Archive for March 2018

With the Whole Creation

March 16, 2018

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And, having made peace through the blood of His cross, by Him to reconcile all things unto Himself; by Him, I say, whether they be things in earth, or things in heaven (Colossians 1:20).

If by that Cross all things in the heavens are to be reconciled, and infinite peace is to follow, I dare trust it, notwithstanding all my sin and all my weakness. By the way of that Cross I am reconciled to God, and through it I find rest, infinite, eternal, undying. At last my rest shall be rest with the WHOLE CREATION, for the cosmic order will be restored through the mystery of God’s suffering as revealed in the Cross.

G. Campbell Morgan (1863-1945)
The Cross and the Ages to Come
The Presbyterian (June, 1932)
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Christ Jesus Came into the World to Save Sinners

March 8, 2018

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If I receive forgiveness, and peace, and a new mind, and the glory to come, wholly as a free gift of God, how can I possibly doubt that God will do the same thing for all fellow sinners that He is doing for me?

I have found that there lurks in many Christians, who refuse to entertain this larger hope, some self-righteousness, some such conceit as that after all they are finally saved by some merit of theirs, which the others do not possess, and on account of which God does not and cannot save those others.

I once asked one of whom I thought a great deal, but who protested indignantly against my faith in this hope, “Brother, do you expect to be saved?” He answered: “I surely do.” “Well, if God saves you, why should He not save all of your brother humans? Are they harder to save than you? Are they so hard to save that God is not able to do it? Or does He not love them as much as He does you? Tell me, why should He make such a frightful difference between you and the others who are no greater sinners than you are?”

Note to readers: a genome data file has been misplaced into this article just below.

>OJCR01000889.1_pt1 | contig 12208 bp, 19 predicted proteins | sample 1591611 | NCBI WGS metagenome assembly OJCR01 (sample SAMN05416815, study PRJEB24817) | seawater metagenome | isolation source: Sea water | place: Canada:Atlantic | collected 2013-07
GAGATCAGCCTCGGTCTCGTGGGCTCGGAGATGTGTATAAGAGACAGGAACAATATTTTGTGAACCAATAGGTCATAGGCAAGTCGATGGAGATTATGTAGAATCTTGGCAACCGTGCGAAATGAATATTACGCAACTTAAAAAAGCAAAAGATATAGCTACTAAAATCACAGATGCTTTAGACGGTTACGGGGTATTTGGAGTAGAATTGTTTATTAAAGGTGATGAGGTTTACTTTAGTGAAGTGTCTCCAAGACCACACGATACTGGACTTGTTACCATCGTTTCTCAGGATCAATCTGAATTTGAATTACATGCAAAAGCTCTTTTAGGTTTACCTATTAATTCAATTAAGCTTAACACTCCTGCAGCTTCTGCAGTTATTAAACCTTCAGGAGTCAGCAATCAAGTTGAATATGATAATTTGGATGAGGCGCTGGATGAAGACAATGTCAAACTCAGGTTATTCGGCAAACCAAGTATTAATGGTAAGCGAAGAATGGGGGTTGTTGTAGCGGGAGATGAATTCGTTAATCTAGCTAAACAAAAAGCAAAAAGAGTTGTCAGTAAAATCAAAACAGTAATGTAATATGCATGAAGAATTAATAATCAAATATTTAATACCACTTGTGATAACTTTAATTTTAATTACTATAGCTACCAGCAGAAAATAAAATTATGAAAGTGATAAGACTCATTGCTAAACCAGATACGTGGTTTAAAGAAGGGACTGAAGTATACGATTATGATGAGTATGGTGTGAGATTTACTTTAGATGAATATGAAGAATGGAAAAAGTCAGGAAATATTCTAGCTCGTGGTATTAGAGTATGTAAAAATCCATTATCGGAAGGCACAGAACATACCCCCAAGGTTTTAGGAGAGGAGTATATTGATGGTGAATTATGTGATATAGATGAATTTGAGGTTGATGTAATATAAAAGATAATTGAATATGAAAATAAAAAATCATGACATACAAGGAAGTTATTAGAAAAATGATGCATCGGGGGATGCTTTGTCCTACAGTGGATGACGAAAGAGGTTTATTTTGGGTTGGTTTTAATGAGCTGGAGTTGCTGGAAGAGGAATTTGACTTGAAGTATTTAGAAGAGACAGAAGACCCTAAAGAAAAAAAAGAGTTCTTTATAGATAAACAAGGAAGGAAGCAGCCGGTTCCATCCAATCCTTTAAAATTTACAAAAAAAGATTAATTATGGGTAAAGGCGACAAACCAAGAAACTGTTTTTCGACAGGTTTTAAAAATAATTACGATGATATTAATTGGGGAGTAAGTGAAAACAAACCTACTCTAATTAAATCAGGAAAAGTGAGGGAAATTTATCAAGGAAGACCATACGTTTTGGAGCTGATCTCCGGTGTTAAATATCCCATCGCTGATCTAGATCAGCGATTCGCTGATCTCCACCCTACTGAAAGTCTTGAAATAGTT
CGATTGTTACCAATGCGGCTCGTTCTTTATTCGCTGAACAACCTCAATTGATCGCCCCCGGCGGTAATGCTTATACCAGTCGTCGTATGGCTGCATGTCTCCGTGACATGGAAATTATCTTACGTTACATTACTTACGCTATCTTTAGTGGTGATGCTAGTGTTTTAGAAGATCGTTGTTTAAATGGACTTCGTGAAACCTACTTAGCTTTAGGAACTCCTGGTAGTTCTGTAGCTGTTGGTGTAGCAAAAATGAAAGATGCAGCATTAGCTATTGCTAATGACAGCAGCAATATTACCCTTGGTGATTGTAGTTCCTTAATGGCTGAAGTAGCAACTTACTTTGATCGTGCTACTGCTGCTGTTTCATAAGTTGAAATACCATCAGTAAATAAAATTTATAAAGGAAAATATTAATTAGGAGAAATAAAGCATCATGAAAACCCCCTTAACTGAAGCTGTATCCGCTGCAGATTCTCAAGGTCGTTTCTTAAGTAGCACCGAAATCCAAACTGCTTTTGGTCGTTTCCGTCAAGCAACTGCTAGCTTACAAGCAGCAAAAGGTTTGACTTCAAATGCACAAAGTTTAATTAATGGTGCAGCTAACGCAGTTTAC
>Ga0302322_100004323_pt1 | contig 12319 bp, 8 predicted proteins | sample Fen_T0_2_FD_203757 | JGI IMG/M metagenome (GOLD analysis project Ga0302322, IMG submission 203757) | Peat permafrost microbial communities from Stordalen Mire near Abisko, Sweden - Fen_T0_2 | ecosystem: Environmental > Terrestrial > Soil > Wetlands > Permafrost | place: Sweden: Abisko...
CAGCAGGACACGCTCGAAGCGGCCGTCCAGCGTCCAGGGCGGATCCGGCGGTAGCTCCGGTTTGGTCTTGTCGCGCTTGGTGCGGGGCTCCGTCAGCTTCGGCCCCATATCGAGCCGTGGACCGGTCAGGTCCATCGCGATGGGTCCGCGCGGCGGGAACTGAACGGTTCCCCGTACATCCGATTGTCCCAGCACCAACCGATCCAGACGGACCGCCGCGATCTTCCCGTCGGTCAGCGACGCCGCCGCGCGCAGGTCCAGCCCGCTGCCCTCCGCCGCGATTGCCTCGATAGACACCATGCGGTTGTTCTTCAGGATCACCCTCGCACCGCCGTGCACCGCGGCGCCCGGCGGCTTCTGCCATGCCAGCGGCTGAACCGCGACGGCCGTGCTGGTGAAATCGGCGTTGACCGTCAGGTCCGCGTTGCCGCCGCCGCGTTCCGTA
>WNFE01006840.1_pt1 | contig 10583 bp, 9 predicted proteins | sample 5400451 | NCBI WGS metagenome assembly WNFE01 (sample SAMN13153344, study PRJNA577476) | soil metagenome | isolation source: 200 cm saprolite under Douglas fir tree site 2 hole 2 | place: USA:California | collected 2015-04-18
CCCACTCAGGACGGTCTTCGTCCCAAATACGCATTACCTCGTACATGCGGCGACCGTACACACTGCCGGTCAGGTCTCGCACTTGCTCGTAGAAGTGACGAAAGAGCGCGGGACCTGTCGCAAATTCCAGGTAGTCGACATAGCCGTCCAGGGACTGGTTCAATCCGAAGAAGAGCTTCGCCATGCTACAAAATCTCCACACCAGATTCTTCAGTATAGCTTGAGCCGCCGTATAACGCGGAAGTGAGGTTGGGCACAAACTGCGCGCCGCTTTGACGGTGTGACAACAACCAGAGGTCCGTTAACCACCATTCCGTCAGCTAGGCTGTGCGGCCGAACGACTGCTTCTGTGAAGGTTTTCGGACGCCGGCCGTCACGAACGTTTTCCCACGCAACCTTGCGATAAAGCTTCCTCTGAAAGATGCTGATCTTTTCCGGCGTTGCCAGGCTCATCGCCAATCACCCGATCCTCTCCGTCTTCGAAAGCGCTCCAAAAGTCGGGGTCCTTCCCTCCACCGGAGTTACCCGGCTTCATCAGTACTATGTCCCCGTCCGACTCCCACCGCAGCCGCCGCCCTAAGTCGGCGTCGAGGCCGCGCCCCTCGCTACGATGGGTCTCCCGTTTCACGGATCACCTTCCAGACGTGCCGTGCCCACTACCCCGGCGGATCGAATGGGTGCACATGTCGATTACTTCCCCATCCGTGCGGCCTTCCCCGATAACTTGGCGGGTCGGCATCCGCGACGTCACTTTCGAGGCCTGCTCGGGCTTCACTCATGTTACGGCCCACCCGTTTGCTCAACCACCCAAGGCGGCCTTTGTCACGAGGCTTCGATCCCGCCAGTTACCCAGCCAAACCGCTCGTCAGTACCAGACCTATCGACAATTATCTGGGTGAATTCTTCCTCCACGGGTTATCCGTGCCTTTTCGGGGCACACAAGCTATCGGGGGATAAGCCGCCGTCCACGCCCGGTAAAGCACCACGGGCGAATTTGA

After some hesitancy, he said what nearly all who hold this same attitude would have said, namely, that the others are not saved because they refuse to be saved. But I showed him that he also refused to be saved up to a certain time, that all refuse to be saved until the right hour has come, and that the willingness to be saved, according to the teaching of the Gospel, also comes from God’s grace.

It became plain that in this man’s thinking there still lurked a piece of that Phariseeism which thanks God that one is not as bad as the other sinners, and that one still has some merits by which one’s salvation is made possible for God, while He must utterly abandon those others, who do not possess this merit, to endless torment.

Gustavus Hiller (1852-1939)
The Great Question: Will God Redeem His Own Creation?
Reprinted as a part of the Facsimile Project
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